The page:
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Game party and poll games

‘Punks Not Dead’ reads the T-shirt of 15-year-old schoolboy Himanshu. Final-year engineering student Jaskirat has ‘you dare challenge me” inscribed on his.

delhi Updated: Apr 05, 2009 00:01 IST
Nivriti Butalia

‘Punks Not Dead’ reads the T-shirt of 15-year-old schoolboy Himanshu. Final-year engineering student Jaskirat has ‘you dare challenge me” inscribed on his. Himanshu and Jaskirat in their jeans and deadly tees are gaming-enthusiasts, and a part of the two-day LAN party on at Chanakyapuri.

Completely different from a college bash with booze and chips, BYOC (Bring you own computer) LAN parties are essentially computers that are networked together for guys like Himanshu and Jaskirat to compete at multiplayer computer games.

The BYOC party in Chanakyapuri — the first of the 2009 season — is a 48-hour marathon session of gaming tournaments. And for gamers who can tell Counter Strike from Crysis Warhead Instant Action or DoTa from Unreal Tournament, it is not too late to join the action. In a packed auditorium, boys of all ages, some more grown up than others, are busy securing goals and killing their virtual counterparts. However, girls are conspicuous by their absence at the do.

And the participants are not just from Delhi. Nor are they only college boys. A 40-year-old ad executive from Noida, a gaming freak, is expected to turn up this morning. Chacha-bhatija duos have come from Bikaner. Cousins from Chandigarh and chums from IIT Rourkee have set up base here for two days. Not the least is a team of five that is expected to turn up by train from Mumbai.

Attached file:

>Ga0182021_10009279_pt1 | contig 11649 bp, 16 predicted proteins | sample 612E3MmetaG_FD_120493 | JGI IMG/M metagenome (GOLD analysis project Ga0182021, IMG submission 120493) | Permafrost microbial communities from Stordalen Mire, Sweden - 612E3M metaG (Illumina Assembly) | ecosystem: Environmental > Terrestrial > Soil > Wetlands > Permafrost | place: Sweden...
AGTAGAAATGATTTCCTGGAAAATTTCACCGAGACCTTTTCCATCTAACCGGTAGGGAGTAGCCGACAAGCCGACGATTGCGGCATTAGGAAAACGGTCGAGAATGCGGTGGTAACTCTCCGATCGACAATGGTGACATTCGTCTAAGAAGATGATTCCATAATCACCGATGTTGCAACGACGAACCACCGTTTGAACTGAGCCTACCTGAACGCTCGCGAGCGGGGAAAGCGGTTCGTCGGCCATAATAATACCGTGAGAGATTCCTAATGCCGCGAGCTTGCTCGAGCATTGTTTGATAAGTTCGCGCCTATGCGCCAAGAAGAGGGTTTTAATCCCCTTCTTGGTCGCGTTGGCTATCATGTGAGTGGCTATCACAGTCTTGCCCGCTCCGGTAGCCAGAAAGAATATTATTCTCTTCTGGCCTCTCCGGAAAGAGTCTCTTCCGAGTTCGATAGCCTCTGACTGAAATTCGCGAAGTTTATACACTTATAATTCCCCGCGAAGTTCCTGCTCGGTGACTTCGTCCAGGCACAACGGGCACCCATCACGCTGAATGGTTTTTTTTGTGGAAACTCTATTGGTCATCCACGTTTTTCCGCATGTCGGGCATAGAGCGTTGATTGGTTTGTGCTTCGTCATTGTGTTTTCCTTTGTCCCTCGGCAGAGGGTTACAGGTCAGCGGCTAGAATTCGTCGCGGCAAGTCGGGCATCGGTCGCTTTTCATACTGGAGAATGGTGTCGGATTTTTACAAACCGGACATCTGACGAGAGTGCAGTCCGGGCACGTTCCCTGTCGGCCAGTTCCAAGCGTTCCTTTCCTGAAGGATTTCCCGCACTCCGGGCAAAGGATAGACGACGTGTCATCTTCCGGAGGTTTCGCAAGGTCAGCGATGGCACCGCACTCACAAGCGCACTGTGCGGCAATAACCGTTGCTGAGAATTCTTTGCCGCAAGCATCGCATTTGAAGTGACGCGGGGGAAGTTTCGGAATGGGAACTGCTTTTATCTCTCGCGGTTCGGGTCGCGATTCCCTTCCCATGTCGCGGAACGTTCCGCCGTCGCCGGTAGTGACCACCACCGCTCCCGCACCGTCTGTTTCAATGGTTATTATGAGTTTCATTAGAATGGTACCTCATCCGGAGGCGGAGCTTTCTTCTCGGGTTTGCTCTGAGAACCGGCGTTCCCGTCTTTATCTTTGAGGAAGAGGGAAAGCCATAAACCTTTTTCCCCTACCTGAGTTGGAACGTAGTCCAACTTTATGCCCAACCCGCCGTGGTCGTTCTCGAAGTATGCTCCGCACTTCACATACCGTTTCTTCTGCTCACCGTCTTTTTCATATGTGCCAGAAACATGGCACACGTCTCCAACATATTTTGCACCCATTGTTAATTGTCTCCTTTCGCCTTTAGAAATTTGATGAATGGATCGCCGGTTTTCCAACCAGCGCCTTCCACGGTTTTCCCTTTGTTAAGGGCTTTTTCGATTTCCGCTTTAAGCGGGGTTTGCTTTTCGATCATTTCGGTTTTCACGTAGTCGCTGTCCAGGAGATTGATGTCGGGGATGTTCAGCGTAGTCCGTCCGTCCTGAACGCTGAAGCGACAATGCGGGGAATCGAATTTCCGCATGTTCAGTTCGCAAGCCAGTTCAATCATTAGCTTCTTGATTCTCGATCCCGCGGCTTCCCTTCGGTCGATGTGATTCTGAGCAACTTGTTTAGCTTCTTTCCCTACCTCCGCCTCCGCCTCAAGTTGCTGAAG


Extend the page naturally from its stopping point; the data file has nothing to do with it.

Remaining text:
Judging by the packed venue, big-league sponsors like NVIDIA, Cooler Master and MSI, and with prize money varying from Rs 5,000 to Rs 15,000, geeks are having a field day.

Himanshu says his parents are “cool” with him staying up for two nights gaming non-stop. “They’re used to it,” he grins. “This is my ninth LAN party after all.” Himanshu’s computer is modified to accommodate 6 gigs (GB) of RAM. His fellow participants too have lugged with them PCs and laptops fitted with Alienware and other high-end gaming accessories.

For people who aren’t quite clued into the gaming dimension, the screen names are bound to stir as much as curiosity as the phenomenon of marathon gaming. So while a regular bloke may be called Himanshu Saini in his everyday existence, here at a gaming convention, he is Asli Papa. Others are more bewildering. Kryptonite Hitman’s real name is Shahbaz Sekhon. While Abhishek Gupta to his gamer friends is ‘Tu To Gaya Beta Ab’.